The desktop machine will be the one that has the modem and wireless basestation/router attached to it and that is on the top floor of the house. Therefore I am trying to ensure that the lines leading up from the basement are as structurally sound as possible. I am not sure if I will be able to run Cat5 all the way upstairs but I welcome advice on that. (will shielded cable even make a difference for the DSL frequency coming in through those lines?)

I really need help with is that "box-junction thing" I have pictured on the first photo. I am not even sure what that thing is as I have never seen a connection made in that manner. I am certain I need to replace that and update it with something that is easier to work with and troubleshoot.
 
  #4  
Old 10-17-03, 09:54 PM
C
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You can take a look at this:

www.ac5r.org/cat5.html

for reference.

I would make sure the run from the old block you have to the connection for the DSL modem at the base computer for your 802.11g access point is a straight run. Many telephone wiring arrangements in the past were strung from one outlet to another in what is called "daisy chain."

This can cause deterioration in the signal. Not much of a problem for telephone, but might be for DSL. Although you don't have to use Cat5 cable for telephones, you may find it more available now than the old 4 wire telephone cable. If you daisy chain off of the back of the terminal where the DSL is connected to the other telephones, it won't be a problem for the telephones on the rest of the chain.

Without knowing what splices or taps may exist in the current wiring, replacing the run to the point where the DSL will be would be a good move.

If you need anything else, just post back.

Hope this helps.
 
  #5  
Old 10-17-03, 10:34 PM
S
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Your inside "junction" is actually an old Demarc, of sorts. It's not really a Demarc, as there is no way to test each side of the line, but it's what the phone company used to use back before Demarcs.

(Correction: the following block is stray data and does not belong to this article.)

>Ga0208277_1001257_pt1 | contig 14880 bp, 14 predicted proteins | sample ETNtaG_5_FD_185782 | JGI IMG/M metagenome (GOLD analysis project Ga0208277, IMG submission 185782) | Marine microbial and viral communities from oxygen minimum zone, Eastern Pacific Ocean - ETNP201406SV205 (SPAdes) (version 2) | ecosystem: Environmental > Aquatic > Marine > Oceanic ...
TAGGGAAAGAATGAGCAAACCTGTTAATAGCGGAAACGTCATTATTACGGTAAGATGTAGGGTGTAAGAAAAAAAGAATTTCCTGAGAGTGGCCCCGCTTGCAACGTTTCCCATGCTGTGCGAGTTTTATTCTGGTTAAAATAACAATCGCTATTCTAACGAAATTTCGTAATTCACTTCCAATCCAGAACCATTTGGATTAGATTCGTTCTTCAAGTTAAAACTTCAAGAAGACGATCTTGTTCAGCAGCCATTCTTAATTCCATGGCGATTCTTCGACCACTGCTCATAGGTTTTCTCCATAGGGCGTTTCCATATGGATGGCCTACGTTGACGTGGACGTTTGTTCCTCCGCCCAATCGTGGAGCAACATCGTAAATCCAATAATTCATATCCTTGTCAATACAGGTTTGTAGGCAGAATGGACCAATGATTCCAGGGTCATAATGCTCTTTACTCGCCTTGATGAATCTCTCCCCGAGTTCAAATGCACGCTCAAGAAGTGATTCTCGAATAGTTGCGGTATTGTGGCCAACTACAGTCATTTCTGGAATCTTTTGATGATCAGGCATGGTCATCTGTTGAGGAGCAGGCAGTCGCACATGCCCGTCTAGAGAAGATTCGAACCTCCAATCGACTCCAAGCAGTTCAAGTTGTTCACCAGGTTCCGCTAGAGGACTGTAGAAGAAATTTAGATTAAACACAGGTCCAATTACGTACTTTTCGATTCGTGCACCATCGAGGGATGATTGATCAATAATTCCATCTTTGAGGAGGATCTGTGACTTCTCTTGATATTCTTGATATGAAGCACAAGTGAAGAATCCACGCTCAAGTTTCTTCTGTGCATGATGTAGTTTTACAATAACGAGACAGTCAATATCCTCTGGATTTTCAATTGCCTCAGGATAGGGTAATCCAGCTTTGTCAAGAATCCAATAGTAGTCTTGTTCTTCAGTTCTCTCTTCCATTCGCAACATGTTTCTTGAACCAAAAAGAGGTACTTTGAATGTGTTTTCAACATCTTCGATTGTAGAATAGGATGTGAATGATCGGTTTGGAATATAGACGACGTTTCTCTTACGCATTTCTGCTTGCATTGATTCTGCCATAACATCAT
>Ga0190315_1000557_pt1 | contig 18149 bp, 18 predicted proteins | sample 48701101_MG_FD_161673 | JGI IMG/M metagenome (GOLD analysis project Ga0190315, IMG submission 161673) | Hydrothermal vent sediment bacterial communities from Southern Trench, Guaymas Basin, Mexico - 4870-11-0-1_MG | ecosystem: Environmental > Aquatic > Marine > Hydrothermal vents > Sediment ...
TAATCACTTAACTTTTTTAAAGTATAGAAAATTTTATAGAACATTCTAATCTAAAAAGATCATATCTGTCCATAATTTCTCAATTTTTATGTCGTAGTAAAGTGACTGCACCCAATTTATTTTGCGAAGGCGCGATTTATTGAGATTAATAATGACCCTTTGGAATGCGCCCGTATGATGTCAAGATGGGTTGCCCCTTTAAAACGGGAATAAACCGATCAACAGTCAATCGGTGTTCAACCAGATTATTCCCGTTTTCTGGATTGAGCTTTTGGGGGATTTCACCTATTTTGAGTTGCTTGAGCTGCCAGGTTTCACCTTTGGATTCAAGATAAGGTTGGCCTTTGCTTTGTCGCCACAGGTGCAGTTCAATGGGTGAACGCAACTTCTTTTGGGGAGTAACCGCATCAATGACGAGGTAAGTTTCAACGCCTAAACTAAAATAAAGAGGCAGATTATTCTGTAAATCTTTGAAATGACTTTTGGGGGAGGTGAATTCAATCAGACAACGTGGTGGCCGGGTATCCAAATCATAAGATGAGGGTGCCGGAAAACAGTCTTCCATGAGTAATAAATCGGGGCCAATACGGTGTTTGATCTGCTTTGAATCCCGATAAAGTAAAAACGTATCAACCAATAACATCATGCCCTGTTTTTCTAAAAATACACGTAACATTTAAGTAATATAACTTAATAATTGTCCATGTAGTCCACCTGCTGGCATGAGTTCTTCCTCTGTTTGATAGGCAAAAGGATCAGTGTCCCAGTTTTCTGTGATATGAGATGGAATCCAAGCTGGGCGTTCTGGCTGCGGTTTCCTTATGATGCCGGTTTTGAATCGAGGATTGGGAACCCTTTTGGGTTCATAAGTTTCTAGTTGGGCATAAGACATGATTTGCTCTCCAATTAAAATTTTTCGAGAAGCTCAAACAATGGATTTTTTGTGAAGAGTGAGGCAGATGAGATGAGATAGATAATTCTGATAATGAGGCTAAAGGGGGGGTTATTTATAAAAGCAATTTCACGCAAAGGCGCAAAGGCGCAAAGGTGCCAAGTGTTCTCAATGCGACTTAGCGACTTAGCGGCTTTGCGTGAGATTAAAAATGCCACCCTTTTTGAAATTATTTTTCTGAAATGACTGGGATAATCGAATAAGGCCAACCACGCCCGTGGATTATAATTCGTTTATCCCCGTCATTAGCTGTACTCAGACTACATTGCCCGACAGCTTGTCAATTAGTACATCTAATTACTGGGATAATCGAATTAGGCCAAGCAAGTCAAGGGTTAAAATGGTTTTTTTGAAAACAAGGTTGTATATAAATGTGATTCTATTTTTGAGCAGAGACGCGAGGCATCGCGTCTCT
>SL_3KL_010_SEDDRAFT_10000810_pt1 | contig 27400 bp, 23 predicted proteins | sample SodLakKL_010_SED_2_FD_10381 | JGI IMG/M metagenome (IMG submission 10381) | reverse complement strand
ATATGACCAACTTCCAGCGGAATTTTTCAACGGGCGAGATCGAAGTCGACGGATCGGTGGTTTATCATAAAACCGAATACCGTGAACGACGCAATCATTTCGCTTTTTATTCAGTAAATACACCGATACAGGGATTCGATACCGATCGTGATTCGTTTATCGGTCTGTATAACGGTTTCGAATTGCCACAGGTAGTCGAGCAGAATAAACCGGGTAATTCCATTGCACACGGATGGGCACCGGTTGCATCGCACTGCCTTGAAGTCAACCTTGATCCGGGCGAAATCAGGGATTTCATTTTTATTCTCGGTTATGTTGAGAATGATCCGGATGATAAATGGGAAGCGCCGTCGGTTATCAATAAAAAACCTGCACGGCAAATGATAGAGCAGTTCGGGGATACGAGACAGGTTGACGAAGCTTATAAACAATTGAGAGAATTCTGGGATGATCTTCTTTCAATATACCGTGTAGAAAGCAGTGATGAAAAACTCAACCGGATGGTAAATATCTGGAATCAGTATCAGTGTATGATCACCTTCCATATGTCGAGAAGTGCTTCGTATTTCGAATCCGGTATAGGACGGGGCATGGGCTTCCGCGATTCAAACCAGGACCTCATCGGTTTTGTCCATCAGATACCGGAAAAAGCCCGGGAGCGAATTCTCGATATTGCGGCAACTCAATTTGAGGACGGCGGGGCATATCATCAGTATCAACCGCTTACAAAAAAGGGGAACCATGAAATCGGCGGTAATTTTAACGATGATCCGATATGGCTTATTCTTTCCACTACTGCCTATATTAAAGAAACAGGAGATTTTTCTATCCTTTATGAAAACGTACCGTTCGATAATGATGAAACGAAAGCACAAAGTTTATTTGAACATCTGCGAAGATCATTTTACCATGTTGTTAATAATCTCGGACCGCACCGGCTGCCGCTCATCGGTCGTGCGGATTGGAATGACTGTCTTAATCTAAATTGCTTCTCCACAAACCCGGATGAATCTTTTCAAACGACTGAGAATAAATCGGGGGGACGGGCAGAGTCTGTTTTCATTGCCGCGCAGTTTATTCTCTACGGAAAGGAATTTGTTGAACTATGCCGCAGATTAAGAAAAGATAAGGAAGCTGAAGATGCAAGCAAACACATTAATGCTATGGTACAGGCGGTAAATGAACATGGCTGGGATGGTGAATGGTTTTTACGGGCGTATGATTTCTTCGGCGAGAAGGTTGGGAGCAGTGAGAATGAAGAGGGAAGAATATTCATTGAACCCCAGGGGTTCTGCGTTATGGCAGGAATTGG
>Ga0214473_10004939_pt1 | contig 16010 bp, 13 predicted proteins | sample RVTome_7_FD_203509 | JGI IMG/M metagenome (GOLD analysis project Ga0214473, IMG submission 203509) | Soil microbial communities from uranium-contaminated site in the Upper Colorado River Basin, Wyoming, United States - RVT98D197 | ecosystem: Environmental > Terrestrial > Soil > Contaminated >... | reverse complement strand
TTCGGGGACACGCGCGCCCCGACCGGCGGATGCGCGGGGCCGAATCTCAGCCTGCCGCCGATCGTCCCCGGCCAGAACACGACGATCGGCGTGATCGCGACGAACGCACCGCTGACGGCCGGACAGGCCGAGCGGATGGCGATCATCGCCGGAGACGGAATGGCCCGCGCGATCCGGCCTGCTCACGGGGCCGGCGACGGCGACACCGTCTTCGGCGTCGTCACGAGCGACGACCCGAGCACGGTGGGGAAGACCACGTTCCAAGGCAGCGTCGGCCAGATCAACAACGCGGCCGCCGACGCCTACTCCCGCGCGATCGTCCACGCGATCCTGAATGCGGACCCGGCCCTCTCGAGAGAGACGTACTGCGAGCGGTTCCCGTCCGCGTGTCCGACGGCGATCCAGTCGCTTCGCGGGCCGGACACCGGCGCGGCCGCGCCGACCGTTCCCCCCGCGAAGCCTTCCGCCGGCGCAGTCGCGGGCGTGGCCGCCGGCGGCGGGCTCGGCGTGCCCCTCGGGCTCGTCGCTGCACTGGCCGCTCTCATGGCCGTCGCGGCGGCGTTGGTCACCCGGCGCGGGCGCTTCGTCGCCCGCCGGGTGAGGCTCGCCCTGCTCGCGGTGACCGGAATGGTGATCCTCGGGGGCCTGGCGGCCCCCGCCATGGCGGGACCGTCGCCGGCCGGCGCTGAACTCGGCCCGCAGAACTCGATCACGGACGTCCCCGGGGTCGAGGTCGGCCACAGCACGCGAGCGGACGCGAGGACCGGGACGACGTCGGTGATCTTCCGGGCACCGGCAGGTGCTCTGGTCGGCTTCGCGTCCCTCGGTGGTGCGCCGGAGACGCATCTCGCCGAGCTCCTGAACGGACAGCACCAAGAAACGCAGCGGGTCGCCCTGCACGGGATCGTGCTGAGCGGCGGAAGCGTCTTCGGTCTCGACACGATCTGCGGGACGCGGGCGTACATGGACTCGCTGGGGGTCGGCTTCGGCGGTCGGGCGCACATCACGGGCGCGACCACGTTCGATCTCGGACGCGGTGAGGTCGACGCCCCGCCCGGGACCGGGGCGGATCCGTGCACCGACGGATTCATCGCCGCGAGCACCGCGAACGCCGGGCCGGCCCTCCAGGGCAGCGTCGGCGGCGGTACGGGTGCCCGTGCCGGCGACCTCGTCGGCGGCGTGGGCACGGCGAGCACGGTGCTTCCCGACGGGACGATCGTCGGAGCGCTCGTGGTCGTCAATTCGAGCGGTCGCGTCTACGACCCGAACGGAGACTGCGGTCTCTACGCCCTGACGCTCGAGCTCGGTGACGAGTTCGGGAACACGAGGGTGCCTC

Now, it is just a junction - really that's all they are anyway, except that they have a grounding screw in the middle, which most junctions do not have.

If you just want to update and replace it with something more modern, take a trip to the local hardware store and get a good phone junction box. There are several types to choose from - anything is better than what you have.

Now, as for the DSL issue - I would highly recommend at least trying to run a separate Cat5 cable to the DSL jack. That will give you the best speeds and performance from your modem.

Good luck!
 
  #6  
Old 10-23-03, 09:43 PM
Duckman_wi
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I have to agree with Brandon.

There is nothing really wrong with what you have in the picture. Just run a dedicated new line from the terminals to a standard phone jack near your DSL router. CAT5 is nice, but not necessary. It's not CAT5 running from your house to the neighborhood junction box.

However, if you have to run a new cable then at least a CAT5e for when the world migrates to VOIP or when the phone company starts offering video to your house over their new cable infrastructure they have been replacing all over the country lately in anticipation for this.

Randy